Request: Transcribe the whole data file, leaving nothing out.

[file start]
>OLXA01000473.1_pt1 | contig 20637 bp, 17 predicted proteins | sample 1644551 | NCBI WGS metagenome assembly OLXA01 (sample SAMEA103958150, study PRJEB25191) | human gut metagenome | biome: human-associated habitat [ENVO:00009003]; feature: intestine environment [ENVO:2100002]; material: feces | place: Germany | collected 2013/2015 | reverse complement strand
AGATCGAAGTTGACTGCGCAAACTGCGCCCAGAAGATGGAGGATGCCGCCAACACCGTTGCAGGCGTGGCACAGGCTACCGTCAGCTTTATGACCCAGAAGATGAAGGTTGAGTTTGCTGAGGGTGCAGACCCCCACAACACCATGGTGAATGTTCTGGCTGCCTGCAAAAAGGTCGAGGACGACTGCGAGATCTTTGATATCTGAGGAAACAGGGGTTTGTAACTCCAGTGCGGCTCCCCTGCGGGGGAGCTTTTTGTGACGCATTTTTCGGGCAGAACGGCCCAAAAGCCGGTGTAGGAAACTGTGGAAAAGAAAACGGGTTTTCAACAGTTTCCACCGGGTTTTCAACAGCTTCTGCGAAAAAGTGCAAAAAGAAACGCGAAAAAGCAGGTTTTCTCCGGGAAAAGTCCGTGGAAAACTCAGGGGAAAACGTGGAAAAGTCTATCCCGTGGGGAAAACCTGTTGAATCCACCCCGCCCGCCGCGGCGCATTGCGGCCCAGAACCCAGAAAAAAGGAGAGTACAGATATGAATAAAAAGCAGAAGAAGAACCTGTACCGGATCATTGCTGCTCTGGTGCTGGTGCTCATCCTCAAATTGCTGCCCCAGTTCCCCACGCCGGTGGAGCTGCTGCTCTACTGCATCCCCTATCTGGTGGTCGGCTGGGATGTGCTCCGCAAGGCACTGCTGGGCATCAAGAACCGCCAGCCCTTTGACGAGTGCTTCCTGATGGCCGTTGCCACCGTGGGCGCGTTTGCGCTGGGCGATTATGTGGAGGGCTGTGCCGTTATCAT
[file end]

>OLXA01000473.1_pt1 | contig 20637 bp, 17 predicted proteins | sample 1644551 | NCBI WGS metagenome assembly OLXA01 (sample SAMEA103958150, study PRJEB25191) | human gut metagenome | biome: human-associated habitat [ENVO:00009003]; feature: intestine environment [ENVO:2100002]; material: feces | place: Germany | collected 2013/2015 | reverse complement strand
AGATCGAAGTTGACTGCGCAAACTGCGCCCAGAAGATGGAGGATGCCGCCAACACCGTTGCAGGCGTGGCACAGGCTACCGTCAGCTTTATGACCCAGAAGATGAAGGTTGAGTTTGCTGAGGGTGCAGACCCCCACAACACCATGGTGAATGTTCTGGCTGCCTGCAAAAAGGTCGAGGACGACTGCGAGATCTTTGATATCTGAGGAAACAGGGGTTTGTAACTCCAGTGCGGCTCCCCTGCGGGGGAGCTTTTTGTGACGCATTTTTCGGGCAGAACGGCCCAAAAGCCGGTGTAGGAAACTGTGGAAAAGAAAACGGGTTTTCAACAGTTTCCACCGGGTTTTCAACAGCTTCTGCGAAAAAGTGCAAAAAGAAACGCGAAAAAGCAGGTTTTCTCCGGGAAAAGTCCGTGGAAAACTCAGGGGAAAACGTGGAAAAGTCTATCCCGTGGGGAAAACCTGTTGAATCCACCCCGCCCGCCGCGGCGCATTGCGGCCCAGAACCCAGAAAAAAGGAGAGTACAGATATGAATAAAAAGCAGAAGAAGAACCTGTACCGGATCATTGCTGCTCTGGTGCTGGTGCTCATCCTCAAATTGCTGCCCCAGTTCCCCACGCCGGTGGAGCTGCTGCTCTACTGCATCCCCTATCTGGTGGTCGGCTGGGATGTGCTCCGCAAGGCACTGCTGGGCATCAAGAACCGCCAGCCCTTTGACGAGTGCTTCCTGATGGCCGTTGCCACCGTGGGCGCGTTTGCGCTGGGCGATTATGTGGAGGGCTGTGCCGTTATCAT